Posted on December 19 2018
Living life in a wheelchair means you need to do some adapting in order to move around in a society built for those without disabilities. It’s unfortunate but true — we’re still a long way from our goal of creating equal access spaces for everyone. In the meantime, these practical tips help ensure you’re not unnecessarily locked out of your home and public space when living with a disability.
Know your rights
So many people take ‘disability’ to mean ‘inability’ — while you absolutely do not have to take on the responsibility to educate the uninformed, it helps to know that your rights of access are legally covered. This means you can, on those days you don’t feel up for a full-length crusade, refer back to the law and hopefully get a shortcut to what should be common sense — that you belong wherever you want to go, just like everybody else.
For instance, the 1988 Amendments to the Fair Housing Act governs multifamily buildings of more than four units, first occupied after March 13, 1991 — there are seven construction requirements designed to make the space accessible. If you’re living in an apartment that was built after 1991, and you have more than 4 neighbors, it’s worth checking that your building complies with these regulations. You may gain some wiggle-room when needing to make alterations to accommodate your needs.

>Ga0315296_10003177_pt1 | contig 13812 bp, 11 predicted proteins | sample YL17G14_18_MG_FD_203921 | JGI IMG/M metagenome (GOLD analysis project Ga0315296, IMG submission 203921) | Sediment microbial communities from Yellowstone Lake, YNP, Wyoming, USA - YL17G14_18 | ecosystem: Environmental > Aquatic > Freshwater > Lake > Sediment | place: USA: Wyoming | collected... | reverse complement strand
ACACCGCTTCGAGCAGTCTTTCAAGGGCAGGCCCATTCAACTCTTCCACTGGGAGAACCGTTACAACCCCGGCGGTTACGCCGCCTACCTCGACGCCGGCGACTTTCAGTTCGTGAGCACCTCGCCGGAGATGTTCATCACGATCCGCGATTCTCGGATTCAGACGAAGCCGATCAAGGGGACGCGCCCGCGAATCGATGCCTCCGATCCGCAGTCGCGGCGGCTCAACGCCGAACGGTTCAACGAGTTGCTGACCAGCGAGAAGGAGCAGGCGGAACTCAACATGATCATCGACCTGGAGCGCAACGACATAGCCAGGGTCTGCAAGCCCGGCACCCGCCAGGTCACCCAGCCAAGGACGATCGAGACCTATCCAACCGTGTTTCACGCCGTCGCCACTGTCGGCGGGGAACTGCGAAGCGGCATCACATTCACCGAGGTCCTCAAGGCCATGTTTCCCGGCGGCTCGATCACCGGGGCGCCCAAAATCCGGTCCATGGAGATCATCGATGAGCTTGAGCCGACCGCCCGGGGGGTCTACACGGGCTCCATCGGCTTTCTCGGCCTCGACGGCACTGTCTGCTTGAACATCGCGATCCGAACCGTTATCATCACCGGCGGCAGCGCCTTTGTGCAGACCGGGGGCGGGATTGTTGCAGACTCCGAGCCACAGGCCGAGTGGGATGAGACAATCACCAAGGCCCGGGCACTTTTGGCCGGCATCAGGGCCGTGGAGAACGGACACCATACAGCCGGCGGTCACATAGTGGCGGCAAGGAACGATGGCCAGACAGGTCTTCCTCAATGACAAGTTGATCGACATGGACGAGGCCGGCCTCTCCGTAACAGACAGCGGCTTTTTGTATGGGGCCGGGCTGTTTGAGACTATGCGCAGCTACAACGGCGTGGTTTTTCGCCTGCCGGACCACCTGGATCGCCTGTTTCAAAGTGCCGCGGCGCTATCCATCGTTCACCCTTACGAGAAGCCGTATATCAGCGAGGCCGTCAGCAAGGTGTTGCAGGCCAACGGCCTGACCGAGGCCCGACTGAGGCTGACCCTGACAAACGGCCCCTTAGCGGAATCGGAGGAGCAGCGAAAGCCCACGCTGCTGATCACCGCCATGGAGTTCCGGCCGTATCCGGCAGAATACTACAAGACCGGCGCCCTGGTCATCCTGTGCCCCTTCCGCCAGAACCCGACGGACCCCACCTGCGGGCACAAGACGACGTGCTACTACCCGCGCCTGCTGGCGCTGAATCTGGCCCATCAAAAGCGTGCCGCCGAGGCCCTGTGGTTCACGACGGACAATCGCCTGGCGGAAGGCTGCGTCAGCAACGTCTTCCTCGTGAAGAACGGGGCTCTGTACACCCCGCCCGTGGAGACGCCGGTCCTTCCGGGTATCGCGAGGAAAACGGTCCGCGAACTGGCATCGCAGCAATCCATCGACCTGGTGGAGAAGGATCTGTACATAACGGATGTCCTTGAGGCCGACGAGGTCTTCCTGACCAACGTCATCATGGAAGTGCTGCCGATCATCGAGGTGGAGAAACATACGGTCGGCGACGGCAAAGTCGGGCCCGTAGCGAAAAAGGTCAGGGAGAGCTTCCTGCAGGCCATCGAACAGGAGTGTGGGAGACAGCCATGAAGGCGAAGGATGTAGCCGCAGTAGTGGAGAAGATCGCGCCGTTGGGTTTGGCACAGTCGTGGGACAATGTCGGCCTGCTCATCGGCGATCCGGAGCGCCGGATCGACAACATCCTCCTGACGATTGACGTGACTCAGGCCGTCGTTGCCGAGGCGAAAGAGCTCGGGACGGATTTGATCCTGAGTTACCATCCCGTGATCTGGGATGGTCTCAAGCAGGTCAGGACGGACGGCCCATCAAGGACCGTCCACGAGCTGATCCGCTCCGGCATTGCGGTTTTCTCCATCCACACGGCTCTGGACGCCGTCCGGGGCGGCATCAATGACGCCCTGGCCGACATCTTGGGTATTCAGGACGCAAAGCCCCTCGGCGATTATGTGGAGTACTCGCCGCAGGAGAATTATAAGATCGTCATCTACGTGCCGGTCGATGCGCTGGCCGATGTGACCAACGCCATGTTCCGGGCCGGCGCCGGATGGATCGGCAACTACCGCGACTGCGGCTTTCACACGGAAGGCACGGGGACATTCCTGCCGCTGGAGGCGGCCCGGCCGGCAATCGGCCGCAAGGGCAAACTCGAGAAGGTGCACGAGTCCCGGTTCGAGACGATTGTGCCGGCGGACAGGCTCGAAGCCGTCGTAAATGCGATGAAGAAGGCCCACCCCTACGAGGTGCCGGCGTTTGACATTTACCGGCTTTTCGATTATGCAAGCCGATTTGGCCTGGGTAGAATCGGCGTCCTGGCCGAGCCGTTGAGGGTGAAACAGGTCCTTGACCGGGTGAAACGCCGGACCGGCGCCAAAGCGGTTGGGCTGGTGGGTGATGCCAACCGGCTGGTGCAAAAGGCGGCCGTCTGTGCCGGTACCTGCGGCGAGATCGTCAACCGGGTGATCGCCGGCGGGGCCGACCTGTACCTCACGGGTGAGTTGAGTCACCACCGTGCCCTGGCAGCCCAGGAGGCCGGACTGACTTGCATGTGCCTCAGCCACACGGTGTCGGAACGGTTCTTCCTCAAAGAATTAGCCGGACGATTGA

Consider alterations first, it’s more affordable than moving
While the legal protection is real, it’s common knowledge that the realities of daily life are often different to policy ideals. As a wheelchair user, you’re often faced with situations that make it glaringly obvious you’re living in a world designed for people without disabilities. Movements like Universal Design are beginning to change this, but in the meantime, there are a few small things you can do around the house to help you get around more easily.
Instead of moving to a whole new home, consider a series of DIY changes you don’t even need building permits for. Widen your doors with offset door hinges, build ramps, change your door-handles from knobs to levers and rethink your flooring — hardwood, vinyl or ceramic tile flooring can make moving around the house much easier.
Embrace mobility technology
Making alterations isn’t always an option — like when you’re planning to visit a public space. Thinking about whether you’ll be able to access more than the ground floor can make a visit to any new space an anxious one. Luckily, mobility equipment is constantly evolving. With a stair climbing wheelchair, like the Mobile Stairlift, you’re able to take your stair access wherever you go. Needing the assistance of only one trusted person to travel up and down a flight of stairs beats staying home (or relying on accessibility infrastructure that might not exist, or be up to scratch).
There’s a long way to go before universal design principles govern how every space, product and process is made. In the meantime, aids like Mobile Stairlift can help you fill the gap. Download the introductory guide to learn how this stair climbing wheelchair is revolutionising access to previously different spaces.
Feeling isolated on the ground floor?
Using a wheelchair doesn't have to mean you're locked out of a social life. With a Mobile Stairlift, you regain access to almost any location on any floor